Why Johnson isn't daunted by starting from scratch in IndyCar

Jimmie Johnson is one of the greatest NASCAR drivers of all time, yet has decided to take on a fresh challenge in IndyCar for 2021. He tells DAVID MALSHER-LOPEZ what has motivated the switch.

Why Johnson isn't daunted by starting from scratch in IndyCar

Approaching his IndyCar debut at 45 years old, Jimmie Johnson is an old rookie. But he’s not just any old rookie. In a NASCAR Cup career that spanned 20 years and 686 races, he won seven championships and scored 83 race wins. Now he’s about to embark on an IndyCar career of currently indeterminate length, with Chip Ganassi Racing.

The active Scott Dixon and retired Dario Franchitti, with 10 IndyCar championships between them, will respond favourably to tutoring this 21st century legend because they know that Johnson hasn’t just turned to open-wheel racing as a passing whim, something to occupy himself now his NASCAR days are over. He was always into open-wheel racing. His original hero was Rick Mears, and racing Indycars was his ambition when he was a pre-teen growing up in Southern California, attending the Grand Prix of Long Beach and watching all the Indycar races on TV with his grandfather.

Attending the 2004 Formula 1 Spanish Grand Prix with fellow NASCAR legend Jeff Gordon, as guests of Juan Pablo Montoya and the Williams F1 team, Johnson principally recalls "the pageantry of open-wheel racing". It was the December 2018 car-swap with Fernando Alonso in Bahrain that fanned the smouldering interest into a flame of desire. Alonso drove Johnson's regular NASCAR Chevrolet, while Johnson piloted a 2013 McLaren MP4/28 and found the experience "unlike any other I’ve had".

“It was, 'Holy crap! I want to do more of this'," he tells Autosport. "I wasn’t sure it was going to come together and a lot had to happen between then and now but that was when I got really serious about open-wheel.”

Jimmie Johnson McLaren test Bahrain 2018

Jimmie Johnson McLaren test Bahrain 2018

Photo by: Motorsport Images

Initially, it seemed McLaren was the team most likely to present Johnson with his first IndyCar opportunity, for a test with the Arrow McLaren SP team was planned for Barber Motorsports Park last April. This fell victim to the upheavals caused by the COVID-19 pandemic, but as Johnson puts it, “Zak Brown [McLaren CEO] and Fernando really created that opportunity with the McLaren F1 car, and Zak believed in me and was crucial in getting that test date that unfortunately never happened.

“But I really wanted to try an IndyCar, know what it’s about and get a sense of how far off I might be. After Zak’s plan fell through, I tried to keep the ball moving. Chip Ganassi Racing was another team I’d been chatting with, and one day Chip simply said to me, ‘Look, just come out and drive it, see what you think', and that really was the right approach. It was basically, if I liked it, and the team saw some hope in me, then OK, let’s look into how we can go forward together.”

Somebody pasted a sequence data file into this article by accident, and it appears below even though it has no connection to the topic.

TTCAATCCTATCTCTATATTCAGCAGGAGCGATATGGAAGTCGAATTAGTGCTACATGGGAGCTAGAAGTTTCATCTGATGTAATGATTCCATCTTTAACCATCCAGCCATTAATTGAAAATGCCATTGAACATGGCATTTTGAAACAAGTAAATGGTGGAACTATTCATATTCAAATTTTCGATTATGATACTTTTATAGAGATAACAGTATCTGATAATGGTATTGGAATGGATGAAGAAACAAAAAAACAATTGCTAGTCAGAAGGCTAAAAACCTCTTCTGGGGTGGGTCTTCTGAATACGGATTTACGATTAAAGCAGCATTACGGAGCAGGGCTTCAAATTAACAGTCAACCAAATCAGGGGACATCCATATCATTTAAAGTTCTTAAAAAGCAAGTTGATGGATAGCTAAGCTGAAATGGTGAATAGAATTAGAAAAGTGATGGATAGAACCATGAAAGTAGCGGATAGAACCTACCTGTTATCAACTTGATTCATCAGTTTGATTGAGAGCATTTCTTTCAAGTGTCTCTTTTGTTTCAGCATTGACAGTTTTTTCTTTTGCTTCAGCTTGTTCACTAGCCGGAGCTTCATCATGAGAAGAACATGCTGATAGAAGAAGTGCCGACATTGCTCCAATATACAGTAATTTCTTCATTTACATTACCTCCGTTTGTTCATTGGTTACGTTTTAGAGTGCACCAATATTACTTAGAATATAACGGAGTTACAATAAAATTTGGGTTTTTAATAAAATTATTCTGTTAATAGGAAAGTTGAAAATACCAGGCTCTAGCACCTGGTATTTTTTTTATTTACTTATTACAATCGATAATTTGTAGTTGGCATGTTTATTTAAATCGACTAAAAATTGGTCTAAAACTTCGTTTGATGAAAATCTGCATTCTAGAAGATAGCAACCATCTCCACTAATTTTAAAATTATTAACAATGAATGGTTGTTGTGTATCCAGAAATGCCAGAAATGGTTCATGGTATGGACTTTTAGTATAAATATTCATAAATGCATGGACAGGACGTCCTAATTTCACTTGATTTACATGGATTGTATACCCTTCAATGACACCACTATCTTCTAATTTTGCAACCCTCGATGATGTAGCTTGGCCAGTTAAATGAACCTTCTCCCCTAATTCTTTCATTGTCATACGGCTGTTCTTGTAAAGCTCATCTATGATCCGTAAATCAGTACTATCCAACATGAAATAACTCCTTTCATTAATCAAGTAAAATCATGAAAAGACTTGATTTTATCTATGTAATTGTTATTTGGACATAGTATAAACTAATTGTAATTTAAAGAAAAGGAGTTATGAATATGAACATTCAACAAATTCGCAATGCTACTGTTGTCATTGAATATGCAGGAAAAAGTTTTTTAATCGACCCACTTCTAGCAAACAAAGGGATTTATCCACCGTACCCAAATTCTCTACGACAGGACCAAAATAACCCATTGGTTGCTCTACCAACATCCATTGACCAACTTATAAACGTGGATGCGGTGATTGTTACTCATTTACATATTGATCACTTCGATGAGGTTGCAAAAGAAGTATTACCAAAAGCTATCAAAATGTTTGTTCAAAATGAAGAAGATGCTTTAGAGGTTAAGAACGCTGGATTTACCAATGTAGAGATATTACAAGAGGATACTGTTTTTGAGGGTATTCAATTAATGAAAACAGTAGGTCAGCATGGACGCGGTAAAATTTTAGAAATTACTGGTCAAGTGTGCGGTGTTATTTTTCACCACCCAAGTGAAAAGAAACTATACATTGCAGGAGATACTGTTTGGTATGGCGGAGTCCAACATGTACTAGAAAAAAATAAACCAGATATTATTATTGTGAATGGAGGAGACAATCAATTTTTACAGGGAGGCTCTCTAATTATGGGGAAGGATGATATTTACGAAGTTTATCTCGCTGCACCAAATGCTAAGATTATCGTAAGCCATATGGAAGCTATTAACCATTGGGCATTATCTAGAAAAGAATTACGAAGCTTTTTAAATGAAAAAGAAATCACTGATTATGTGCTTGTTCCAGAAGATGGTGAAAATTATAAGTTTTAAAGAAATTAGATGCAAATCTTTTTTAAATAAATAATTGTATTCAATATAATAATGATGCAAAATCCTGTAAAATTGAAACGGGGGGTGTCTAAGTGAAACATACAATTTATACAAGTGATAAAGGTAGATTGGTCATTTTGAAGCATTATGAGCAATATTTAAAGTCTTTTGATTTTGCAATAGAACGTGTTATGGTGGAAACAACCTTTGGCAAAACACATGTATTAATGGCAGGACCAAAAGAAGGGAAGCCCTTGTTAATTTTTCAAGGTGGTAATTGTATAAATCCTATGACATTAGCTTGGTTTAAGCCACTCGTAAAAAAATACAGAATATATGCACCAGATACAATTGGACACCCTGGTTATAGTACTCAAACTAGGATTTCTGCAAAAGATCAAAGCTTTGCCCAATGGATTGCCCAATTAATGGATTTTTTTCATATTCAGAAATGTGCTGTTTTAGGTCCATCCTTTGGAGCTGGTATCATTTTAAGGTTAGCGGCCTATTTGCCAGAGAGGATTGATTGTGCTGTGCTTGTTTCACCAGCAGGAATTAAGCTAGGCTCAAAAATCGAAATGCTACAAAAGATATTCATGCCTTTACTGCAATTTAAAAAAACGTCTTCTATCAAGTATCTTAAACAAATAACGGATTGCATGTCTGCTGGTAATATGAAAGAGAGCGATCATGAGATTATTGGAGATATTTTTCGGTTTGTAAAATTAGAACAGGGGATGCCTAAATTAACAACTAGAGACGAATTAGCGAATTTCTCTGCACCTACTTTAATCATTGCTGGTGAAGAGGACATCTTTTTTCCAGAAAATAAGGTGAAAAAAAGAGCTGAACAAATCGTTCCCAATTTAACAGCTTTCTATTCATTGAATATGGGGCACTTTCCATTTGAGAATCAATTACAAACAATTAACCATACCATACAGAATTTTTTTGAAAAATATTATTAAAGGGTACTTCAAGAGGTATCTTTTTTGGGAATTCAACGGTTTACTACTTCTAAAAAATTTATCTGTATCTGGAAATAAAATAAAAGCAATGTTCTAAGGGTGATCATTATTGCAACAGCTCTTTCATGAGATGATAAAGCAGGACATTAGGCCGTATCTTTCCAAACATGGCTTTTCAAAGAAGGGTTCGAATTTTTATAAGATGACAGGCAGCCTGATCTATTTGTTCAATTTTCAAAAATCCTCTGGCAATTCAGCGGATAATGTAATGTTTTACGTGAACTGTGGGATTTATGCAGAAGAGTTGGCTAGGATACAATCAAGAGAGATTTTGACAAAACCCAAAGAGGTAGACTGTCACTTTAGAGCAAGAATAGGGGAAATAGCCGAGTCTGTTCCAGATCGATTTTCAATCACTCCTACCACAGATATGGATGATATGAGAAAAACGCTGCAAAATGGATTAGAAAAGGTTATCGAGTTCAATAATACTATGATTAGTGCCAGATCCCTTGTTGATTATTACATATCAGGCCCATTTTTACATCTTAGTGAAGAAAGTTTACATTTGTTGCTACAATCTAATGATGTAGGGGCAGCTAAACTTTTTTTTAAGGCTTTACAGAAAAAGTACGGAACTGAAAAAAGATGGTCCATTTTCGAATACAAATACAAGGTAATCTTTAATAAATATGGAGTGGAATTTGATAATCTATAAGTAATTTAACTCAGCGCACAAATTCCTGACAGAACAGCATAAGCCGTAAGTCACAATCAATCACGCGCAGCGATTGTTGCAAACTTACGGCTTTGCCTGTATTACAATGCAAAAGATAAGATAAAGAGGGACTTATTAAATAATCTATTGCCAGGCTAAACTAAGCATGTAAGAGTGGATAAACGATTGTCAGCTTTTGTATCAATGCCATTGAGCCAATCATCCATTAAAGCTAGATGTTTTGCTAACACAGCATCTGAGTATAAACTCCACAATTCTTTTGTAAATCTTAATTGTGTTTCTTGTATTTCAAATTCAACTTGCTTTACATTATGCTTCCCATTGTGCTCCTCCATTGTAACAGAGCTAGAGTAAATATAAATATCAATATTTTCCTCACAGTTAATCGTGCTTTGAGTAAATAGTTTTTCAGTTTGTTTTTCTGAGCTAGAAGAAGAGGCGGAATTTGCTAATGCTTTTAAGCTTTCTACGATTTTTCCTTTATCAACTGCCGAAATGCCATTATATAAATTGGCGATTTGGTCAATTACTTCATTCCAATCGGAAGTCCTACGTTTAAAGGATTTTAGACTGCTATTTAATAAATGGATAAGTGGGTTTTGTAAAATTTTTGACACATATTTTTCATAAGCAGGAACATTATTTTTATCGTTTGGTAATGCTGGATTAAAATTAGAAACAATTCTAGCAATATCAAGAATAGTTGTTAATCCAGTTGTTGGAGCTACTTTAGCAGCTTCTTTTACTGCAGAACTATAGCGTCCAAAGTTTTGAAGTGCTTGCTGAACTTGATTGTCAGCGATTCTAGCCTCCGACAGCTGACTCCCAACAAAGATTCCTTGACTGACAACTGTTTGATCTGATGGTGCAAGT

"I’ve taken big chunks out of the gap as I’ve become more comfortable in the car, reacting instinctively and not thinking as much. I’m still going to be racing a lot of tracks I don’t know, but at least I’m acclimating to the car" Jimmie Johnson

A day’s testing on IMS’s 2.4-mile road course in July last year was enough to convince Johnson he liked it, and yes, the team saw hope. In October, Ganassi and Johnson announced their deal with title sponsor Carvana to run all of IndyCar’s road and street course rounds in 2021 – a total of 13 races. Former series champion and 2013 Indy 500 winner Tony Kanaan will drive the #48 CGR-Honda in the four oval races.

It was a huge leap of faith considering the Ganassi/Johnson combo had just that one day of testing together. Of course, it’s hardly unknown for Ganassi to hire rookies: he’s employed a dozen over the past 30 years. Alex Zanardi and Juan Pablo Montoya both earned him championships, JPM even managed to do so while still a rookie in 1999. But all 12 of the Ganassi newbies had accumulated vast amounts of open-wheel experience beforehand, and/or extended courtships in the form of testing. Johnson, by way of contrast, has two decades of stock car experience to unlearn.

Since that day at Indy, Johnson has tested his IndyCar at Barber, Laguna Seca, Sebring and Laguna Seca again (and flogged around in a Formula 3 car) and progress has been noteworthy. At Barber last fall, he was 3.7sec off the pace. At Laguna Seca two weeks ago, he was 1.6sec off, but his ideal lap – putting all his best sectors together – was just 0.7sec from Dixon, according to CGR managing director Mike Hull, who says Johnson's attitude "makes everyone want to work with him and give their absolute best for him”.